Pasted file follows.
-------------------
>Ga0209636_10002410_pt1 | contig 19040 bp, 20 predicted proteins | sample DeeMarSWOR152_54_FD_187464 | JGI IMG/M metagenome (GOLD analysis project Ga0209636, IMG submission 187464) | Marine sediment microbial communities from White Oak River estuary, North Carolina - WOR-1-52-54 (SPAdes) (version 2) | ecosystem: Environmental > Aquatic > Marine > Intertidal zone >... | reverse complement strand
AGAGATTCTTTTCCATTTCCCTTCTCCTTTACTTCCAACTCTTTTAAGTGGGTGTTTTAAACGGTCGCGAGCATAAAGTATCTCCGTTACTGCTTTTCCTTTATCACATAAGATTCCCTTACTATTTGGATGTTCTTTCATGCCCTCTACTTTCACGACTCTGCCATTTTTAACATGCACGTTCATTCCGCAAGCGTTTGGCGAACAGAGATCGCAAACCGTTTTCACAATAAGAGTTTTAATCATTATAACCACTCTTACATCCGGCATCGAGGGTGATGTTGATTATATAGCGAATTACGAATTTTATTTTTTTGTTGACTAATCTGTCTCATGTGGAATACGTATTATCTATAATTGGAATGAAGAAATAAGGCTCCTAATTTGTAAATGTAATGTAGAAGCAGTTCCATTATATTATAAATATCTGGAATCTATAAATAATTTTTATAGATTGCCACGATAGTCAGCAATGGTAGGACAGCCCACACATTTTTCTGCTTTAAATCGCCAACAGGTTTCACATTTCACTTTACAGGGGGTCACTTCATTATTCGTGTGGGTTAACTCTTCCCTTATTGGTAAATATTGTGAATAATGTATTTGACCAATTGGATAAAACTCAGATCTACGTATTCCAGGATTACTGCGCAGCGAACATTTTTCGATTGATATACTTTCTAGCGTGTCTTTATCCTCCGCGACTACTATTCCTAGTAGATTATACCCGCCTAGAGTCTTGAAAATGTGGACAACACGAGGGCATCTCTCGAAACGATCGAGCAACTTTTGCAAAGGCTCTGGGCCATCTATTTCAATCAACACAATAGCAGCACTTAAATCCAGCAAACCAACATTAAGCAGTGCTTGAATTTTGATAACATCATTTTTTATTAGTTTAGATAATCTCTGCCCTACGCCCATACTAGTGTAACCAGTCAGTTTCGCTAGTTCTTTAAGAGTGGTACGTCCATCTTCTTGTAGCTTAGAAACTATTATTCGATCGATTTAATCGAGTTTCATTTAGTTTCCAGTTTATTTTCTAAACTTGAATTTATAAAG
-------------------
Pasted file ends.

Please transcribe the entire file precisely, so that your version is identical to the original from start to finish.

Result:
>Ga0209636_10002410_pt1 | contig 19040 bp, 20 predicted proteins | sample DeeMarSWOR152_54_FD_187464 | JGI IMG/M metagenome (GOLD analysis project Ga0209636, IMG submission 187464) | Marine sediment microbial communities from White Oak River estuary, North Carolina - WOR-1-52-54 (SPAdes) (version 2) | ecosystem: Environmental > Aquatic > Marine > Intertidal zone >... | reverse complement strand
AGAGATTCTTTTCCATTTCCCTTCTCCTTTACTTCCAACTCTTTTAAGTGGGTGTTTTAAACGGTCGCGAGCATAAAGTATCTCCGTTACTGCTTTTCCTTTATCACATAAGATTCCCTTACTATTTGGATGTTCTTTCATGCCCTCTACTTTCACGACTCTGCCATTTTTAACATGCACGTTCATTCCGCAAGCGTTTGGCGAACAGAGATCGCAAACCGTTTTCACAATAAGAGTTTTAATCATTATAACCACTCTTACATCCGGCATCGAGGGTGATGTTGATTATATAGCGAATTACGAATTTTATTTTTTTGTTGACTAATCTGTCTCATGTGGAATACGTATTATCTATAATTGGAATGAAGAAATAAGGCTCCTAATTTGTAAATGTAATGTAGAAGCAGTTCCATTATATTATAAATATCTGGAATCTATAAATAATTTTTATAGATTGCCACGATAGTCAGCAATGGTAGGACAGCCCACACATTTTTCTGCTTTAAATCGCCAACAGGTTTCACATTTCACTTTACAGGGGGTCACTTCATTATTCGTGTGGGTTAACTCTTCCCTTATTGGTAAATATTGTGAATAATGTATTTGACCAATTGGATAAAACTCAGATCTACGTATTCCAGGATTACTGCGCAGCGAACATTTTTCGATTGATATACTTTCTAGCGTGTCTTTATCCTCCGCGACTACTATTCCTAGTAGATTATACCCGCCTAGAGTCTTGAAAATGTGGACAACACGAGGGCATCTCTCGAAACGATCGAGCAACTTTTGCAAAGGCTCTGGGCCATCTATTTCAATCAACACAATAGCAGCACTTAAATCCAGCAAACCAACATTAAGCAGTGCTTGAATTTTGATAACATCATTTTTTATTAGTTTAGATAATCTCTGCCCTACGCCCATACTAGTGTAACCAGTCAGTTTCGCTAGTTCTTTAAGAGTGGTACGTCCATCTTCTTGTAGCTTAGAAACTATTATTCGATCGATTTAATCGAGTTTCATTTAGTTTCCAGTTTATTTTCTAAACTTGAATTTATAAAG